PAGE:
Some weird way Ford set up the wiring bypasses the fuses in certain conditions, so no fuses blow, but the short just goes on to start melting/blowing things. Our situations seem virtually identical - I've been trying to track this down for over a year, including taking it to the dealer, and still haven't got it resolved...
 

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From my wiring diagrams, it looks like there are 4 pins entering the keyless module that are on 15A fused circuits. And one at 20A. I think it may be enough current to fry your board, but not enough to blow a fuse.

Maybe some current is getting in the wrong way past a failed diode. Like the "door ajar diodes" located in the trunk near the module.
 

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Discussion Starter #7
S_Mazza said:

Maybe some current is getting in the wrong way past a failed diode. Like the "door ajar diodes" located in the trunk near the module.
Ok, I don't know that much about electric and these "diodes" you're talking about. Details please. Thanks.
 

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The battery saver would probably be the thinger that shuts the interior lights off if left on for more than 45 mins?
 

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Sorry it took me this long to reply. A diode is like a one-way valve for electrical current. There are a couple types, but this is the main use, and the one I'm talking about here.

(LEDs are light-emitting diodes, so current only goes through them one way ... that's why they have to be wired in a certain way. And when the current passes through, they emit light.)

About the "door ajar diodes" ... I'm not guaranteeing this is the problem, but I'm saying that, if the problem isn't in the keyless module itself, it must be in the wiring. And, if you don't see any obvious problems with the wires itself, then maybe it's one of the specific components in the wiring system (like diodes).

So, take this with a grain of salt, but one thing I noticed on my 1989 EVTM diagram is that the door ajar switches are wired into the Keyless Entry Module and the Passive Restraint Module. There are a couple of diodes in the circuit, between the switches and the Keyless Module. I was just thinking, if the diodes failed, current might be able to pass through the Passive Restraint Module and run into the Keyless Entry Module. Which would be a reverse current flow, and I thought that might cause problems.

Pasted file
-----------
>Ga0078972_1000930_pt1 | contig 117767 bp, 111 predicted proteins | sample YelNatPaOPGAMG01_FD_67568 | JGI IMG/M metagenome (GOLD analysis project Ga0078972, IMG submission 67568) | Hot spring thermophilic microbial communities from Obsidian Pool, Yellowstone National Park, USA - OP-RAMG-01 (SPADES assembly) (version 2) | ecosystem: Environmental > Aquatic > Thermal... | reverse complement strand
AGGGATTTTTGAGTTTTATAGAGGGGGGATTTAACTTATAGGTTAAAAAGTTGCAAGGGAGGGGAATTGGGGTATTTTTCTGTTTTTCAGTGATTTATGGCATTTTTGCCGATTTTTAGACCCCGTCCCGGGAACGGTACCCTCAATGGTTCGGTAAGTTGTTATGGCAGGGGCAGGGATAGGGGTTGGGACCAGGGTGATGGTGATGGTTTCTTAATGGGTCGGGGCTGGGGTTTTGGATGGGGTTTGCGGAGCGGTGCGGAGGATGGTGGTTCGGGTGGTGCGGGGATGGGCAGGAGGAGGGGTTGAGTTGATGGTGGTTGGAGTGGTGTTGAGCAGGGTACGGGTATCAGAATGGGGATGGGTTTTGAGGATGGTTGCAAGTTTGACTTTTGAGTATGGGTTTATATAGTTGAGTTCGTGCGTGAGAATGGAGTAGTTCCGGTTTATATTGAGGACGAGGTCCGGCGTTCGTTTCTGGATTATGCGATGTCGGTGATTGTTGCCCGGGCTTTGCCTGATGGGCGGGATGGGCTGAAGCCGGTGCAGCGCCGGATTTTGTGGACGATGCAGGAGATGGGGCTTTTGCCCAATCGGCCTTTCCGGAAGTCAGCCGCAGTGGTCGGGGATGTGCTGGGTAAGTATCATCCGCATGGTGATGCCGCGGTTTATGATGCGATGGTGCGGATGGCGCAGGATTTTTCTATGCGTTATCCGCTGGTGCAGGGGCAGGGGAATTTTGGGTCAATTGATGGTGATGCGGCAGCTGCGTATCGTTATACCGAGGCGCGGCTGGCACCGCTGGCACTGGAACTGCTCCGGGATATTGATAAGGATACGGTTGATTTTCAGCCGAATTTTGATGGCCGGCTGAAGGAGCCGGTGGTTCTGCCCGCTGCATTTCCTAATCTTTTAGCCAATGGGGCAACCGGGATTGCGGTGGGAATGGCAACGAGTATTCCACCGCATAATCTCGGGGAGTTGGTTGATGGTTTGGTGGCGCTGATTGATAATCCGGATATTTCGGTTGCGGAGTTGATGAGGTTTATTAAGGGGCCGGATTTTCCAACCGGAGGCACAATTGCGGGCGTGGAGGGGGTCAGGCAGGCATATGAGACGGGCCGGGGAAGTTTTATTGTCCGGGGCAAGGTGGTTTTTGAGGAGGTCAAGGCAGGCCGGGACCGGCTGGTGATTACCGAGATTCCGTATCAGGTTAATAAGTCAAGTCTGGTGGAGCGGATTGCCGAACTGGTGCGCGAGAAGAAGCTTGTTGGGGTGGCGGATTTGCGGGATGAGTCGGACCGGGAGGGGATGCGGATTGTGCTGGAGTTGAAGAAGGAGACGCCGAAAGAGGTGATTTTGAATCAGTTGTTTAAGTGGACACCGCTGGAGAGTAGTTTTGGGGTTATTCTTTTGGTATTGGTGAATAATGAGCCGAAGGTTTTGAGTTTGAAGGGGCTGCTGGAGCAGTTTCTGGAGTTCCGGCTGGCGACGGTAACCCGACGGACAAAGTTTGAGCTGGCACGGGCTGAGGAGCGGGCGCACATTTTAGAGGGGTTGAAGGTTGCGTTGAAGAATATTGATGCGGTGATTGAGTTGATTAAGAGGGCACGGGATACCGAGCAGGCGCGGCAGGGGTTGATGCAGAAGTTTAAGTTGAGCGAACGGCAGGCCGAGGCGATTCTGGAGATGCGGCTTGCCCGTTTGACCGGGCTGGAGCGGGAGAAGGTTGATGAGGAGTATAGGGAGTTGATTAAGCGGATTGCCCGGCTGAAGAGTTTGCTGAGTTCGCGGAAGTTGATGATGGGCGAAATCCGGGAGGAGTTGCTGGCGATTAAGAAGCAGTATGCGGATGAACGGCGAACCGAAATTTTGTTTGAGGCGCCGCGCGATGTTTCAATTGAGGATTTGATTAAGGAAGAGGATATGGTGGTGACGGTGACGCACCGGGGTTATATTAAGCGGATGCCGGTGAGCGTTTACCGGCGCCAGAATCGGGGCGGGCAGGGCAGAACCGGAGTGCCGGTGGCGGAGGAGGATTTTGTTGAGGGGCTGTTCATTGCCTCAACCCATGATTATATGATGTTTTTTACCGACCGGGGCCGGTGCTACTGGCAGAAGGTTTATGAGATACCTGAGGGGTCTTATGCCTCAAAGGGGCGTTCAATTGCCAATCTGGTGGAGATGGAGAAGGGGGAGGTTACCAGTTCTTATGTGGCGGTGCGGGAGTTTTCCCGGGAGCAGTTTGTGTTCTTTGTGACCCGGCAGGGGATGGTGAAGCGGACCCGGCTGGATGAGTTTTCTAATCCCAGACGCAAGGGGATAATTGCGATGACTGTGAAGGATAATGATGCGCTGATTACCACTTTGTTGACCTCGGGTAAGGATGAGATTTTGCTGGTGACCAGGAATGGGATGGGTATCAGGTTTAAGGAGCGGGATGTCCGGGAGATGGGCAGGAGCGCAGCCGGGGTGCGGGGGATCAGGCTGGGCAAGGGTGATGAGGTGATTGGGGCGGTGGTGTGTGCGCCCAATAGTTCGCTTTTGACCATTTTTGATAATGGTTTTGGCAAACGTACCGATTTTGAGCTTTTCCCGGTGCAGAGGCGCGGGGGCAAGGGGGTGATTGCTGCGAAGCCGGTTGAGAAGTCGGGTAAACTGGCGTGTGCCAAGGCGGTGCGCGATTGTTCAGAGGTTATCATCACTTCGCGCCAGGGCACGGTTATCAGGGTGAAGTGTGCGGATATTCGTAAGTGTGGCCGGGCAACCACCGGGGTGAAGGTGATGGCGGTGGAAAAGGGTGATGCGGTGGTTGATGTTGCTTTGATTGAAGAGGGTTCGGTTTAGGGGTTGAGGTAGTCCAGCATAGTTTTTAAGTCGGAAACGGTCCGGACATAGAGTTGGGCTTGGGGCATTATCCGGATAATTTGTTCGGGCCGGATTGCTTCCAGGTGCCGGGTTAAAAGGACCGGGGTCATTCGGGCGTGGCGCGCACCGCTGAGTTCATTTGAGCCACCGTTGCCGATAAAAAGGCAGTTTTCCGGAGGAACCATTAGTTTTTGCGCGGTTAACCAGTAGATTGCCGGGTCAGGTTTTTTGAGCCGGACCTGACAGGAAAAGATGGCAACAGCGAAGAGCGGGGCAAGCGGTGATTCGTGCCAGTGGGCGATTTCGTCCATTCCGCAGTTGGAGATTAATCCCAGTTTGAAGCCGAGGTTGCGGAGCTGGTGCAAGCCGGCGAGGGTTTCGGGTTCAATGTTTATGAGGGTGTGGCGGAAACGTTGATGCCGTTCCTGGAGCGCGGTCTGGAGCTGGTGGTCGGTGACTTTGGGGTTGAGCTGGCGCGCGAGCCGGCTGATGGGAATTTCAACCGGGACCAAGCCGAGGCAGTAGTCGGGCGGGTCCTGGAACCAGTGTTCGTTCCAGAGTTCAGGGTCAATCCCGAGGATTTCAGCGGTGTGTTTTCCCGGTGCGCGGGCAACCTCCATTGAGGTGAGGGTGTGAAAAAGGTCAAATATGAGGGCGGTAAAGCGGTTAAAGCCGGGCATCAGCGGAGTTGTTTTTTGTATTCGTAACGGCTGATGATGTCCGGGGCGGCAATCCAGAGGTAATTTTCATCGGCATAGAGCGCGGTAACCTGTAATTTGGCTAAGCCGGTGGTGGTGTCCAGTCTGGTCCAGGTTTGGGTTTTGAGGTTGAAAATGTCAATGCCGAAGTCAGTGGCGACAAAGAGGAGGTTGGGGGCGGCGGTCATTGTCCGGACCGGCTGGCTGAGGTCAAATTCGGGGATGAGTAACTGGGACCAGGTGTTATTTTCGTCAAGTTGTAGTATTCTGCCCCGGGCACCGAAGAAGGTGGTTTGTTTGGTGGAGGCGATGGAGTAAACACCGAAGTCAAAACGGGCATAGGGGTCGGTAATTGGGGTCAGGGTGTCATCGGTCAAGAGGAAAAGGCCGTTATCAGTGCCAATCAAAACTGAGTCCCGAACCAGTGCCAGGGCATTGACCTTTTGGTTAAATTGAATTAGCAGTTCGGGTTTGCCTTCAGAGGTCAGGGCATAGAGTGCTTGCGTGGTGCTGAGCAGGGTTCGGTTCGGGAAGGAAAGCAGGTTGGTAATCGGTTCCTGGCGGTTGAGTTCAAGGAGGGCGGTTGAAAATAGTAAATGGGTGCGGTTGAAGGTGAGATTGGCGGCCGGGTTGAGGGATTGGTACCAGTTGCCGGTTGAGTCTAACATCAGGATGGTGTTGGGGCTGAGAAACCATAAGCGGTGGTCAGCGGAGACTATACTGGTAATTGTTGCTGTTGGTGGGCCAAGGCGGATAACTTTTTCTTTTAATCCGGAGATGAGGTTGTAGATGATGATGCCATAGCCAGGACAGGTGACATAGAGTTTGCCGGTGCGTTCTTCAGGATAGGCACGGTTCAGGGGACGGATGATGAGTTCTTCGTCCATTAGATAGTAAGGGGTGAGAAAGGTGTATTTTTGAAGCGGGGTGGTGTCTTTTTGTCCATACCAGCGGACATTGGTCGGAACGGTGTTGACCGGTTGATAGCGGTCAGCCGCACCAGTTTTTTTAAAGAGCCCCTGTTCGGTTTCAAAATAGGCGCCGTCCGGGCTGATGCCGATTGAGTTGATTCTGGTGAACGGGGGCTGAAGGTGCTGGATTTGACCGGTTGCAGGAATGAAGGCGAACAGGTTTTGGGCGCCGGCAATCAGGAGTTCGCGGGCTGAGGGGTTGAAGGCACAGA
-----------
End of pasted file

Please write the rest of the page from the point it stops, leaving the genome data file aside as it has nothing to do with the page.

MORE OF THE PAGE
So, it's just a suggestion of something to check. Some voltmeters have a diode-test function built in.

My EVTM says they are in the wiring harness, "230mm (9 inches) from passive restraint module." (Which is in the trunk near the KEM.)

Also, do these Thunderbirds have a battery saver feature? My 89 doesn't. Maybe after 94 they do; I don't know.
 

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Discussion Starter #10
Thanks a lot...definetely some good info!

This makes me wonder now. Before (this was a good while back) the "int lamps" fuse was blowing (10A fuse), and I didn't think about it too much and wasn't wise to what could happen and put a 20A in and it was fine. Well, I could put any 10A fuse in I wanted and it would blow immediately. I could hold in on the button in the door jamb that controls when the interior lights come on and makes the "door ajar" lights come on, and put the fuse in, and it would not blow. BUT...as soon as I released the button to make it think the door was "ajar", the fuse would blow.

Might be a good place to start checking.
 

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Discussion Starter #11
Just another question about the diodes....What exactly do/would they look like? And is there anyway to visually tell if they are bad or any way to electronically test them?
 

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regular diode:

Symbol: --|>|--